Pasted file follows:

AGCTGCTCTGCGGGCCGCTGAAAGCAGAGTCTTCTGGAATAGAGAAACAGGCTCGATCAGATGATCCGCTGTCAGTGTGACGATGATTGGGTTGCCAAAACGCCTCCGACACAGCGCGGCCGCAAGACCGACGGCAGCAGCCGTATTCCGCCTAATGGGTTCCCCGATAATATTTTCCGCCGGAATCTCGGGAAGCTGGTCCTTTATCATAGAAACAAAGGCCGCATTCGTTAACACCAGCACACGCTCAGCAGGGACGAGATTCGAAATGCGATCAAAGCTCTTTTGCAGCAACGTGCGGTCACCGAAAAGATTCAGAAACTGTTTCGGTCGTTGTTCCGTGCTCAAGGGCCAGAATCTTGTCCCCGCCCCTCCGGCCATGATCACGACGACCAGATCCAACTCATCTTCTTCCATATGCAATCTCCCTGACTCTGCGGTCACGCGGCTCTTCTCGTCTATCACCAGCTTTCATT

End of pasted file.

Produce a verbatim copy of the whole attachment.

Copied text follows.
AGCTGCTCTGCGGGCCGCTGAAAGCAGAGTCTTCTGGAATAGAGAAACAGGCTCGATCAGATGATCCGCTGTCAGTGTGACGATGATTGGGTTGCCAAAACGCCTCCGACACAGCGCGGCCGCAAGACCGACGGCAGCAGCCGTATTCCGCCTAATGGGTTCCCCGATAATATTTTCCGCCGGAATCTCGGGAAGCTGGTCCTTTATCATAGAAACAAAGGCCGCATTCGTTAACACCAGCACACGCTCAGCAGGGACGAGATTCGAAATGCGATCAAAGCTCTTTTGCAGCAACGTGCGGTCACCGAAAAGATTCAGAAACTGTTTCGGTCGTTGTTCCGTGCTCAAGGGCCAGAATCTTGTCCCCGCCCCTCCGGCCATGATCACGACGACCAGATCCAACTCATCTTCTTCCATATGCAATCTCCCTGACTCTGCGGTCACGCGGCTCTTCTCGTCTATCACCAGCTTTCATT